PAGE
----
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Consumer worries, confidence and financial wellbeing in November 2021

Summary

  • Concern around the cost of living continues to increase, with 79% now worried about energy prices, compared with 54% at the same time last year.

  • Despite these worries, measures of consumer confidence remained largely unchanged from last month, except for a modest increase in confidence in the future of the UK economy and a modest decrease in outlook on current household finances

  • Financial difficulty rates have not yet increased significantly, with a comparable missed payment rate to last month. However, this may change as we approach the costly period of Christmas and cold weather, with the added pressure of higher price increases than in previous years.

Concern about the cost of living continues to rise

The proportion of consumers who are concerned about the cost of living continues to rise. Worries about the prices of energy, fuel and food all increased sharply for a second consecutive quarter

The cost of energy is the most acute concern, with 79% of consumers saying they are worried about this. This is a major increase compared to the same time last year (54%), and is no surprise given the recent surges in wholesale gas prices which are driving up household energy bills. 

Whilst concern around energy prices is most common, the proportion of people worried about fuel and food prices is also increasing, reaching 72% and 70% respectively this month, at a time when inflation has topped 4%. Again, this is a major increase on the same time last year.

In October, we reported on the large proportion of consumers already impacted by increased bills and energy companies going bust. To understand how this is really affecting consumers, we asked members of our new Consumer Insights Panel, a panel of 36 consumers from a variety of backgrounds across the UK, to share their experiences of recent energy price increases. Some indicated that they were already seeing bills rise, and rationing consumption to offset the cost.

Confidence in the future economy increased this month, but other measures remained stable or fell

Although there is clear concern about prices among the majority of consumers, and some are already experiencing increases, there was an ambiguous change in consumer confidence this month. 

Reported confidence in the future of the economy actually increased a little this month. Nearly half (45%) of consumers said they thought the state of the economy would worsen over the next year, whilst 26% thought it would improve, giving a net confidence value of -19. Although still in the negative, this is an improvement on the -31 observed in October. Confidence in the future economy is now at a similar level to just before the pandemic, although it is considerably lower than the +26 seen just six months ago, when parts of the economy were re-opening after a winter of lockdowns.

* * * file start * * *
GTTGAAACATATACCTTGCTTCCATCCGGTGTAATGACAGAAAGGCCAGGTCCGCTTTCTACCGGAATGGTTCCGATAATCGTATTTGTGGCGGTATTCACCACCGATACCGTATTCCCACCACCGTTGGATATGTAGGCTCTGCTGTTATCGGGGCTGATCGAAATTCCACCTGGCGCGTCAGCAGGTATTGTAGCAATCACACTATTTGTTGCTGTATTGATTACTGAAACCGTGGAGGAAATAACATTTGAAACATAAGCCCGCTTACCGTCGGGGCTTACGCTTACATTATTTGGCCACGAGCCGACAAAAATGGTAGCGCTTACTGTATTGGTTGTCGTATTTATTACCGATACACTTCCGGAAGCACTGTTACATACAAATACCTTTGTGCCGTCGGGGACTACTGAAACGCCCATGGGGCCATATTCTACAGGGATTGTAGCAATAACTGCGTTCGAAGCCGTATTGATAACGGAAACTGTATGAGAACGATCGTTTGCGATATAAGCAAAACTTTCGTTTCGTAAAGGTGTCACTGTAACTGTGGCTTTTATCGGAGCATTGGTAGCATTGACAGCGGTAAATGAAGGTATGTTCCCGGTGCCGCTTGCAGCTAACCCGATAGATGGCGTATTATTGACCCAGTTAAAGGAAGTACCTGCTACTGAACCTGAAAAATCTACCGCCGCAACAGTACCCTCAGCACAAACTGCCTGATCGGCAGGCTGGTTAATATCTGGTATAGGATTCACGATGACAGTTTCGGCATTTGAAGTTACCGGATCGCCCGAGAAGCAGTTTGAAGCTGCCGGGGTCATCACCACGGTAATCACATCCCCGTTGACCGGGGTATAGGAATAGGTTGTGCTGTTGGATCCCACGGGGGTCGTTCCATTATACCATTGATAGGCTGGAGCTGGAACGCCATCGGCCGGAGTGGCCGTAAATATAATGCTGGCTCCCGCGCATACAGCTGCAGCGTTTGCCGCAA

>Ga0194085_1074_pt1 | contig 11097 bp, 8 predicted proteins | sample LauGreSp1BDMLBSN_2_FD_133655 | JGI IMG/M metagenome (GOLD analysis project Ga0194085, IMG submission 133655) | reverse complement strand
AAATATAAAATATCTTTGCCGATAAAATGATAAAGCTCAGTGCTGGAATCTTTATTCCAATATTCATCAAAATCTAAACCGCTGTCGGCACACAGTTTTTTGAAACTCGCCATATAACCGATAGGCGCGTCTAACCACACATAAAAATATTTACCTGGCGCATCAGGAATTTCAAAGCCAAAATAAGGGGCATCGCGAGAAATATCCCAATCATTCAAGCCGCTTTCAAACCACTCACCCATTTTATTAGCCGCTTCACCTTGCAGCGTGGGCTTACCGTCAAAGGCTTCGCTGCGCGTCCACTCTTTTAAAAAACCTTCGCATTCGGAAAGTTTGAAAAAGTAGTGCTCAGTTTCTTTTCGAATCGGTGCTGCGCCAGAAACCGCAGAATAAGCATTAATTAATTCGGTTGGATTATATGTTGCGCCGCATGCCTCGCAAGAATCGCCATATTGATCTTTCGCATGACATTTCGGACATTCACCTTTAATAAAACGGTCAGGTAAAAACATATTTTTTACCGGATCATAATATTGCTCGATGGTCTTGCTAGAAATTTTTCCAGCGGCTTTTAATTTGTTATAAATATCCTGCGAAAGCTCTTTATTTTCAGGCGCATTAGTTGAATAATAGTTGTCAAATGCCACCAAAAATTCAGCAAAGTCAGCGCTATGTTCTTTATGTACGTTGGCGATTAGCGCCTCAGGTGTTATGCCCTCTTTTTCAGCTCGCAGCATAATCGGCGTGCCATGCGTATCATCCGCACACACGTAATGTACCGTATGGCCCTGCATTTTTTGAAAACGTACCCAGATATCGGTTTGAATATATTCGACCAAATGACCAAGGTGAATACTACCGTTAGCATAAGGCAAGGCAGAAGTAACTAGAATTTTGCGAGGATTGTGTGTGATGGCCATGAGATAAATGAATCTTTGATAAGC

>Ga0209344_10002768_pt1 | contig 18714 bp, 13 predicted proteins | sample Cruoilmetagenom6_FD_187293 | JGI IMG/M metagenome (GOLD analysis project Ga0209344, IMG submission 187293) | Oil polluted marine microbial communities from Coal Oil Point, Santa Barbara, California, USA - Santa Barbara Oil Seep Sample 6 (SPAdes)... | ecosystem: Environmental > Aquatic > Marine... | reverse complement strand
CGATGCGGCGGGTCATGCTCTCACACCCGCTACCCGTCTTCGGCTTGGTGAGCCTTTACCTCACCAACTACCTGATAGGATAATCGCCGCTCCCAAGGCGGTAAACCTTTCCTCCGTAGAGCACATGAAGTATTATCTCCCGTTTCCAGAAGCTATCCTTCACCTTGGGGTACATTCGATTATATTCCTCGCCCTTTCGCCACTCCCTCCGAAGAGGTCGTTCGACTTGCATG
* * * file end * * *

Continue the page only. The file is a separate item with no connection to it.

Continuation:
Other measures of confidence, however, showed no such signs of improvement. Net confidence in current household situation has dropped compared to last month (+41 to +27), whilst confidence in future household situation remained just below the zero line (-6). 

Confidence in the current UK economy is collected quarterly and remained at the same level this month as in August (-32).

Whilst other sources have found an increase in confidence in November, our measures do not appear to support this, with only one of our measures (future economy) having seen a modest boost, one having dropped slightly, and the other remaining largely the same. This survey wave took place just before rules regarding facemasks and travel were changed in response to the Omicron variant, which may have itself already impacted on confidence.

Missed payment rates remained stable in November

Similar to confidence, financial difficulty levels do not yet appear to have been impacted significantly by increases in the cost of living. The missed payment rate remains fairly stable, at 6.6% this month. This is a slight, though not statistically significant, drop from last month’s 7.3%, but is higher than the same point last year (5.2%).

Last year, missed payment rates increased over Christmas and into the new year, so a higher starting point this November could be a cause for concern. Although we have not yet seen significant increases in financial difficulty among consumers, there is a risk that this will change as energy prices surge over winter and inflation in the prices of many other goods rises. The majority of consumers are worried about the prices of essentials, and are likely to feel intensifying effects of price increases as Christmas approaches and home energy use increases through winter.

Contact us

If you have any questions or would like to find out more, please email Sophie Beesley at consumerinsight@which.co.uk

Published on 3.12.21

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